The next big thing is a song from 1985

 June 17, 2022

Television and film have long helped unearth and breathe new life into forgotten music. Though it may seem ubiquitous today, Elton John’s “Tiny Dancer” was never a radio hit. It wasn’t until Cameron Crowe’s Almost Famous in 2000 that it became a road trip staple. Mike Myers’s Wayne’s World, similarly, reintroduced “Bohemian Rhapsody” to the ‘90s.

More recently, amid the social media era, a viral TikTok video in 2020 featuring a skateboarder cruising down the sidewalk to the tune of Fleetwood Mac’s “Dreams” shot the 1977 single atop streaming charts. It is in this same vein that Netflix’s Stranger Things has spawned a renaissance of Kate Bush’s music after featuring her 1985 single, “Running Up That Hill,” in a new episode.

But unlike Fleetwood Mac or Elton John, Kate Bush never sought commercial stardom. She never embarked on a world tour; she is afraid of flying. Reclused in her studio, Bush sometimes took years between record releases, crafting a rich canon, rife with meticulously arranged albums. In fact, “Running Up That Hill” only scratches the surface of Bush’s sprawling discography.

Born in 1958 to a doctor and a nurse, Kate Bush began writing songs at 11. As the story goes, Pink Floyd guitarist David Gilmour got ahold of Bush’s first demo tape, produced by her family when she was 16. Enamored by her creative dexterity, Gilmour immediately decided to mentor her, guiding her through the punitive and unforgiving music industry.

It was in 1978, at the age of 19, that Kate Bush went to No. 1 in the United Kingdom with her first single, “Wuthering Heights.” Bush had just seen a TV adaption of the Emily Bronte classic and channeled her inspiration into the eccentric ballad, dethroning ABBA’s far more conventional pop-disco hit, “Take a Chance on Me.”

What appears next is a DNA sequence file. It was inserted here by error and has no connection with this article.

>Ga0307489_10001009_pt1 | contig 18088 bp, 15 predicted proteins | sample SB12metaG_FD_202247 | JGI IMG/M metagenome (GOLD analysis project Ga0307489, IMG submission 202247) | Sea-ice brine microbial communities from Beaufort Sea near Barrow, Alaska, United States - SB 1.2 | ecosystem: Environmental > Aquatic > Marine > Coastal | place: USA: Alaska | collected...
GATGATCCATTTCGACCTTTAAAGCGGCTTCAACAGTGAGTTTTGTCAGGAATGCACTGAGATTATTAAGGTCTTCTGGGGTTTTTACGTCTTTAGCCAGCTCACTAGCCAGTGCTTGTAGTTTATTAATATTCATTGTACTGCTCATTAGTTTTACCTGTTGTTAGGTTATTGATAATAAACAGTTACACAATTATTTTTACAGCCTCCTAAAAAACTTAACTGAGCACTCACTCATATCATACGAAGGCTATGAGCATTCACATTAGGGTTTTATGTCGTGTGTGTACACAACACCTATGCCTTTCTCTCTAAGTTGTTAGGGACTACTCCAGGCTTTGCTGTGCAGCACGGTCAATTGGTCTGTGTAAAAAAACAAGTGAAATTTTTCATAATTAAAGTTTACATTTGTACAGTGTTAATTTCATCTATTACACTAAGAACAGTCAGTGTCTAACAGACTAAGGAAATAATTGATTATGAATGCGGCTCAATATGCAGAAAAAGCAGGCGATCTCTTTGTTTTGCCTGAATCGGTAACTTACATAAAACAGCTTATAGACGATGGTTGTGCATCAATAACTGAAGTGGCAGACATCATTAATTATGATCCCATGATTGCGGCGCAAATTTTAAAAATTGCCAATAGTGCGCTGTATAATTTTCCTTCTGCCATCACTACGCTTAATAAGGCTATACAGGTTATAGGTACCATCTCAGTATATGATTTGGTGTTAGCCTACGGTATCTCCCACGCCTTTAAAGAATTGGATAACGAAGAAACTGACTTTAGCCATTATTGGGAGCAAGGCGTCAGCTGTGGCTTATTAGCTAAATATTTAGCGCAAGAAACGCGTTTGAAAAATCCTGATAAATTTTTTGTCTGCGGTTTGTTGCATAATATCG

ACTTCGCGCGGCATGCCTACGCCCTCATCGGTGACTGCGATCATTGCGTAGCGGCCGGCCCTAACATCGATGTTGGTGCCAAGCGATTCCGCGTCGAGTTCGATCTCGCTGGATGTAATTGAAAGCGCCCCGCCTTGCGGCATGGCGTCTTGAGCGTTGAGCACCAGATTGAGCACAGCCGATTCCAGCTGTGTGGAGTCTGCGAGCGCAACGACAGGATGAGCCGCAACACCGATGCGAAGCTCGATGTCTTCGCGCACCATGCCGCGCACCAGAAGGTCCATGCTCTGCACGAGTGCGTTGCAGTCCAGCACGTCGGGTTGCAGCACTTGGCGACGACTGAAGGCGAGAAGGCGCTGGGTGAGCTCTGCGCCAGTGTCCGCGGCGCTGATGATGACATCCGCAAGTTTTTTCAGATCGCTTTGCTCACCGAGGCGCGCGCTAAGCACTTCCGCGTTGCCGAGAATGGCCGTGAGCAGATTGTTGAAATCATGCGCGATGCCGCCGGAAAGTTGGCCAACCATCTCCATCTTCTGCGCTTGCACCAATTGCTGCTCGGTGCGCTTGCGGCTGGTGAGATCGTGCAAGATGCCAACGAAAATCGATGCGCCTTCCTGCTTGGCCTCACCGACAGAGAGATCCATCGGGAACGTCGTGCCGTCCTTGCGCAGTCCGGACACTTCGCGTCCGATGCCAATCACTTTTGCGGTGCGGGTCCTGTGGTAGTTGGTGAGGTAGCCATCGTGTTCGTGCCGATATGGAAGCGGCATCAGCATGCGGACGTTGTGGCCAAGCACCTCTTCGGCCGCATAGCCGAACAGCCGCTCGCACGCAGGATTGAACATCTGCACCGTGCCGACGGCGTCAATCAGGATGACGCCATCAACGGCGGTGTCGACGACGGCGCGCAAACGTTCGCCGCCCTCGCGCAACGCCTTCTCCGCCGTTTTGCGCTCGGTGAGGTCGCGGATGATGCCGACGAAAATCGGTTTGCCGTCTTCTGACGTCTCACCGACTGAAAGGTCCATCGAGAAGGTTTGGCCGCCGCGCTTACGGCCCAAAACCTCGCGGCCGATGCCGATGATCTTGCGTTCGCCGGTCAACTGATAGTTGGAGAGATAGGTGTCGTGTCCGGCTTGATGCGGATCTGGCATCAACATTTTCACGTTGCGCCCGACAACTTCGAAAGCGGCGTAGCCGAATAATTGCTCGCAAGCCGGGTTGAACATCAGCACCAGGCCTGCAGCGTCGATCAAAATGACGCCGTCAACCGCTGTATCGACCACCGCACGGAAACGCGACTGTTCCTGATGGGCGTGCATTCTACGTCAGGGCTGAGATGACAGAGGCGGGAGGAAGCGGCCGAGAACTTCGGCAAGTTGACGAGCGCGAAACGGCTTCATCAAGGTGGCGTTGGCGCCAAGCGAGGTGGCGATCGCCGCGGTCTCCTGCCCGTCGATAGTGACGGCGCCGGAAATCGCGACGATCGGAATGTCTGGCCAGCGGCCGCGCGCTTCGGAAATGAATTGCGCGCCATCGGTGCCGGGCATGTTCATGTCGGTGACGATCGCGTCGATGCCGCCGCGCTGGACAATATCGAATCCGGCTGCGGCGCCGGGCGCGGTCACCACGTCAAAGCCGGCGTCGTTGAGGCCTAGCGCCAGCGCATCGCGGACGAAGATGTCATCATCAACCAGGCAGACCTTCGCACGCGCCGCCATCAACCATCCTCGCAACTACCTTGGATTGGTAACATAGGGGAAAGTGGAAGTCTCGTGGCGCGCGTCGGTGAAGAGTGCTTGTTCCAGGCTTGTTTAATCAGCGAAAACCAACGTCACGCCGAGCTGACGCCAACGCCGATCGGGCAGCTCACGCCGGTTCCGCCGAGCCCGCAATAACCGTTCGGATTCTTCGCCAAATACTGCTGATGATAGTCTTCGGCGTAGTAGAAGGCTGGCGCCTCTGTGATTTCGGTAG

Though her inimitable voice was what first garnered her attention, Kate Bush had so much more to offer. Mick Jagger and Bob Dylan each had unconventional voices too, but despite their accolades, they both fit neatly into known genres. Bush’s music, on the other hand, sounded ethereal. From her bespoke self-choreographed music videos to her production style, there was nothing else like her.

One reason that Kate Bush’s music has flourished in its late resurgence is that it transcends the era that birthed it. In fact, much of it exists in an entirely different dimension. The songs she wrote in the late 1970s for Never for Ever, such as “Babooshka” or “Infant Kiss” — inspired by The Innocents, a Gothic horror film based on Henry James’s The Turn of the Screw — sound more like ancient English folklore than any single composed at about the same time.

Many artists start their careers making the music they love. But upon attaining a sliver of commercial success, they hunger for more, often yielding to their record labels’ demands and tuning subsequent records to assuage their fans.

Following Kate Bush’s discography, it feels entirely plausible she would have been happy never making a dime, so long as she could continue making her music her way. She wrote “The Man with the Child in His Eyes,” the song she’d later release as her fourth single, when she was just 13 years old.

Blithely indifferent to whatever expectations were thrust upon her, Bush aspired to follow her artistic penchants unencumbered by the impositions of engineers or producers. There’s no better display of Bush’s creative indulgence than her 1982 album The Dreaming. On “Leave it Open,” she sings, “We let the weirdness in,” as she duets with herself in various voicings, from a haunting vibrato to a high-pitched howl. While taking cues from the ’80s aesthetic, it sounds like nothing else recorded in the era.

We often inquire about the next big thing in music and art. But we forget that we all have our blind spots. There’s a plethora of overlooked records and deep cuts from decades ago, just waiting to go viral. Sometimes, as in the case of Kate Bush’s “Running Up That Hill,” it’s an old forgotten thing that becomes the next big thing.

Originally published at The Washington Examiner